The Museum of Contemporary Art Zagreb
The two-storey villa at 38 Vrhovac houses the collection of Vjenceslav Richter and Nada Kareš Richter, a comprehensive exhibition presenting the oeuvre of one of the most prominent Croatian artists from the 1950s and 1960s. Vjenceslav Richter and his wife, Nada Kareš Richter, donated their artworks and their family house to the city of Zagreb in 1980, with the intention of promoting research on Constructivist art and providing a place for young artists to meet, but also in order to improve cultural affairs outside the centre of Zagreb.
In 1998, the Richter Collection, as it is commonly called, was entrusted to MSU for management, since the latter was perceived as an institution systematically presenting artistic movements from the 1920s onwards, beginning with the activity of EXAT 51 in the 1950s, through the international movement of New Tendencies in the 1960s, to present-day forms of art. That was also the beginning of vigorous work on documenting Vjenceslav Richter's art, as well as of close cooperation between the Museum's curators and the artist, which aimed at creating the conditions for opening the collection for the general public. At the initiative of the Museum and the donor, a sculpture park was arranged and the ground floor was altered into an exhibition venue, intended to house a permanent collection of donated artworks. In Spring 2000, the collection was opened to the public, while close cooperation between Vjenceslav Richter and the Museum was continued with further donations made by the artist. In 2007, Nada Kareš Richter donated some valuable archival materials and a library, which is now preserved and documented on the premises of the Collection.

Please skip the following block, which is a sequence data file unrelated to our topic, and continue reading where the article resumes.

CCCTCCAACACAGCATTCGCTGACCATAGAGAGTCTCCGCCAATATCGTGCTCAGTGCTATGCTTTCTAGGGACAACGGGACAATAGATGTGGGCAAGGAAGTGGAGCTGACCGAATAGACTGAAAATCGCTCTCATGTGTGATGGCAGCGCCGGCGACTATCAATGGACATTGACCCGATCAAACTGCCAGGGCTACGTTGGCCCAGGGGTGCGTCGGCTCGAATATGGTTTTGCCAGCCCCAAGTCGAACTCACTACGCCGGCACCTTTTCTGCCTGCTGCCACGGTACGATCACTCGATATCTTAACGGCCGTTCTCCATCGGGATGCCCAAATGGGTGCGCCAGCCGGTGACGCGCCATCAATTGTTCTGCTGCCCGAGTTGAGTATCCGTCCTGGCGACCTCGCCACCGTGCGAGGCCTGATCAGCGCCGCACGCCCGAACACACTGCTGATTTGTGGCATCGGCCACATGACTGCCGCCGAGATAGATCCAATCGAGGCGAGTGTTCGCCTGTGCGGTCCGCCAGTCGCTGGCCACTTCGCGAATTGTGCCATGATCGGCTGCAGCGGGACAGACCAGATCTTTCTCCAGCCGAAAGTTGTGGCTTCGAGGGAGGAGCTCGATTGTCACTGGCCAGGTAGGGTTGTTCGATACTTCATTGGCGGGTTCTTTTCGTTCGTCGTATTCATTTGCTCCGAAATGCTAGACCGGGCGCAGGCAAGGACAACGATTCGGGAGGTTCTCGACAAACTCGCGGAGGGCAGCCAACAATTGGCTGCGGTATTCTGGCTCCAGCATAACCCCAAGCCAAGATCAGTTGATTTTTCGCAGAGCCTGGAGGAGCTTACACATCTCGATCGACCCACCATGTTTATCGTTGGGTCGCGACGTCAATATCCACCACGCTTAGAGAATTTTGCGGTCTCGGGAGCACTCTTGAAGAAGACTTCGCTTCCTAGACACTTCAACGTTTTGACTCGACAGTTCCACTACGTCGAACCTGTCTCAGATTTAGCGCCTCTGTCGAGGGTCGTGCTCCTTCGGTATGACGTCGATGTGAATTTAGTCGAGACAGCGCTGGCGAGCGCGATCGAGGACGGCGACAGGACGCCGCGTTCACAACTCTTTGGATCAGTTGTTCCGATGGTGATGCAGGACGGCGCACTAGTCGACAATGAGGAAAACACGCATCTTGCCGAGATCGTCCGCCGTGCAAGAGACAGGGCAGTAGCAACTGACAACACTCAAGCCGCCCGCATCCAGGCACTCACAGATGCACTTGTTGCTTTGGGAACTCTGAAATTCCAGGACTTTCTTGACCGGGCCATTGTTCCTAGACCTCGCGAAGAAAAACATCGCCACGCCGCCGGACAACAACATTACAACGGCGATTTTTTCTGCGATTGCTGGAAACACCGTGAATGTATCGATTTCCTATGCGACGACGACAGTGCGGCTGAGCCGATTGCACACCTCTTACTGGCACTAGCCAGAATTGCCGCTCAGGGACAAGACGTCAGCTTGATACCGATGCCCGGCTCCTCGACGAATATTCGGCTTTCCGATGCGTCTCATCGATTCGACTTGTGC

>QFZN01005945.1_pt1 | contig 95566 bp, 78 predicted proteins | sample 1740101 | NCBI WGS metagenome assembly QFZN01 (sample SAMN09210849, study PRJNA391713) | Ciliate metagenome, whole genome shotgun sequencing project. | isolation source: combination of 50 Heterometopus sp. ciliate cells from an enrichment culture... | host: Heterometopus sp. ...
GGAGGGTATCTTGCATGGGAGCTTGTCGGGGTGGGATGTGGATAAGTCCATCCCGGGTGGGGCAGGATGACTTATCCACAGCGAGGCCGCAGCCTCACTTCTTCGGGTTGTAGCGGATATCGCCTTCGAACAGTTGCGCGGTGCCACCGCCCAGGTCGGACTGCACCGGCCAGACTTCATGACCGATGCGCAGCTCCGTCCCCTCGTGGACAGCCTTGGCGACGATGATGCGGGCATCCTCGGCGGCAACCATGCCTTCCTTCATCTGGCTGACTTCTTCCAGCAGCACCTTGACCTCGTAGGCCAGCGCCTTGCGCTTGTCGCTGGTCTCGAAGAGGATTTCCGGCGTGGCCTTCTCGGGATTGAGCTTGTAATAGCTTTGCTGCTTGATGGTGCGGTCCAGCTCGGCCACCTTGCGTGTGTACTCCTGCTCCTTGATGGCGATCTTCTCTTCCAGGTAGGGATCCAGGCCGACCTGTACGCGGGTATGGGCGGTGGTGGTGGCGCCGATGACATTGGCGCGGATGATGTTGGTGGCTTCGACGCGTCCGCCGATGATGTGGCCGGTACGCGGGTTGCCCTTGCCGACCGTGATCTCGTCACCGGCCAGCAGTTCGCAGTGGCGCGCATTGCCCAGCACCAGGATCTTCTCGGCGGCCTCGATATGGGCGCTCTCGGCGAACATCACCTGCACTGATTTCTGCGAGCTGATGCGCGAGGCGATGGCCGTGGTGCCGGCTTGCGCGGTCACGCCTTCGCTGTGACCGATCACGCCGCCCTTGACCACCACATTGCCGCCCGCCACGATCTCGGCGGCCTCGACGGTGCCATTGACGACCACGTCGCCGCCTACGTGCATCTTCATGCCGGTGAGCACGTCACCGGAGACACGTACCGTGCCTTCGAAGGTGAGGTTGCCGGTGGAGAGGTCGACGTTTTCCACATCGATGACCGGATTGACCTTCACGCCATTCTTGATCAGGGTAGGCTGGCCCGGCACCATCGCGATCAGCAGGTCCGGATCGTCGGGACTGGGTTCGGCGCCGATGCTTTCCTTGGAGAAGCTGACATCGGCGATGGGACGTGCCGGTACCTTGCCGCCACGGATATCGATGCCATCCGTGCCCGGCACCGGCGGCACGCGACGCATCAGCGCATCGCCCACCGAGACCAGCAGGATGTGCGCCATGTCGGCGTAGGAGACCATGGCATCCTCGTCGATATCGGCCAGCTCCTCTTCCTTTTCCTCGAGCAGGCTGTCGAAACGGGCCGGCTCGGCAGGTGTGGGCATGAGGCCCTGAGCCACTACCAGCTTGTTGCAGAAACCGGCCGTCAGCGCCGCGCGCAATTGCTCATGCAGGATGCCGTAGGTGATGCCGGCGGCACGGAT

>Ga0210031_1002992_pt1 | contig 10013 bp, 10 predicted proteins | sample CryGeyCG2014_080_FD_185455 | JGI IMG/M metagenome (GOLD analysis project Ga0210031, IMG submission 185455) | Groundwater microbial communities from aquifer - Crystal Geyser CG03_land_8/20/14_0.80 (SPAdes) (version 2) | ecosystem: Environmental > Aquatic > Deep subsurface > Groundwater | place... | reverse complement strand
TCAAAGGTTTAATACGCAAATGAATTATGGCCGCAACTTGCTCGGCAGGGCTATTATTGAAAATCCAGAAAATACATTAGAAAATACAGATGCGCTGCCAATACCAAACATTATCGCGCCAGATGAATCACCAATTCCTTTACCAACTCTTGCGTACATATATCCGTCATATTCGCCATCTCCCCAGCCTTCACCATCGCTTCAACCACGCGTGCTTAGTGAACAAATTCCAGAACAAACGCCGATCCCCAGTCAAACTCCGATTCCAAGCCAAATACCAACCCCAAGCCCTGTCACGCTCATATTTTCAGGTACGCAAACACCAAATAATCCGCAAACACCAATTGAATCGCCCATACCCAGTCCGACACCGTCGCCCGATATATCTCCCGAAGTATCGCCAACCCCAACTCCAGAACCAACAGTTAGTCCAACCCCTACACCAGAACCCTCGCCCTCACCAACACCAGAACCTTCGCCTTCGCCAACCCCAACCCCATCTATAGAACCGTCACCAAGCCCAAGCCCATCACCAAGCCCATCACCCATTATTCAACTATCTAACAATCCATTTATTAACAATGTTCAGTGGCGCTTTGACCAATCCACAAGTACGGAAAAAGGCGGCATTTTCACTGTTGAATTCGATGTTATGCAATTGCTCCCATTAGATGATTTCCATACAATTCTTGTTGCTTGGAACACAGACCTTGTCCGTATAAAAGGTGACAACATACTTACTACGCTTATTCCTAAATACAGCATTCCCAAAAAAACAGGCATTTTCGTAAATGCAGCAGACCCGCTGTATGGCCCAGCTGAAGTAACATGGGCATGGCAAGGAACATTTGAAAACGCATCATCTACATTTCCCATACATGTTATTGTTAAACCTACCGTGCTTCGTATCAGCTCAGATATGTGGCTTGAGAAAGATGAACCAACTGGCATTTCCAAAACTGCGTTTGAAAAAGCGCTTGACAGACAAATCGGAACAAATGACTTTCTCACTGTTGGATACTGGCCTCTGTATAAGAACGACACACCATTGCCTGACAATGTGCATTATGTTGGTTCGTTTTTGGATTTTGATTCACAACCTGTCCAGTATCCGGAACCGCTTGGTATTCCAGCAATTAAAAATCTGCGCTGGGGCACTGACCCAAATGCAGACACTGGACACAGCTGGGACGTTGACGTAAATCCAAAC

Vjeceslav Richter was a co-founder of EXAT 51, which started its activity in 1951, and he spent his entire creative life investigating the new possibilities of architecture, painting, and sculpture, seeking to achieve a synthesis of all the arts. In the 50s and 60s, he made a number of successful projects for exhibition pavilions - at Brussels, Turin, and Milan - which secured him international fame, after which he worked on designs for museums at Aleppo, Sarajevo, Belgrade, Skopje, and Krapina. In the mid-60s, he launched an extraordinarily original project entitled Synthurbanism, which he further elaborated in the form of a theoretical project called Heliopolis, a four-dimensional megalopolis. In the 70s and 80s, he designed a number of family houses, since they offered him a large amount of freedom in creative expression.
His experiments in the field of visual arts associated him with the international movement of New Tendencies. During that period, he created his cycles Centre i centrije, Sistemske skulpture, Reljefometri, Sistemske grafike, and Prostorne grafike, which originated in his fascination with systems and his interest in the possibility of synthesis in the field of visual arts. In the thirty-odd pieces from his cycle on Spatial Images (Prostorne slike), created in the 1990s, he finally managed to elide the borders between architecture, sculpture, and painting.
The series of artworks in which Richter detached himself from rigid geometrical structure (Spontani crtež, Spontana grafika, Slobodni crtež, and Gravitacijski crtež) were created in the late 70s, and especially in the 80s and 90s.
Today, there are 182 pieces preserved at the Collection, dating to the period from 1964 until 2002, which document all fields of Richter's artistic work, while some of donated artworks are presented on the ground floor of the villa as a permanent collection, as well as in the adjacent sculpture park.
Collection Manager: Vesna Meštrić
Opening hours: Wednesday/Saturday, 11:00 am - 4:00 pm (for other days, please schedule your visit by calling +385-1-6052 700 or +385-1-37 04 892)
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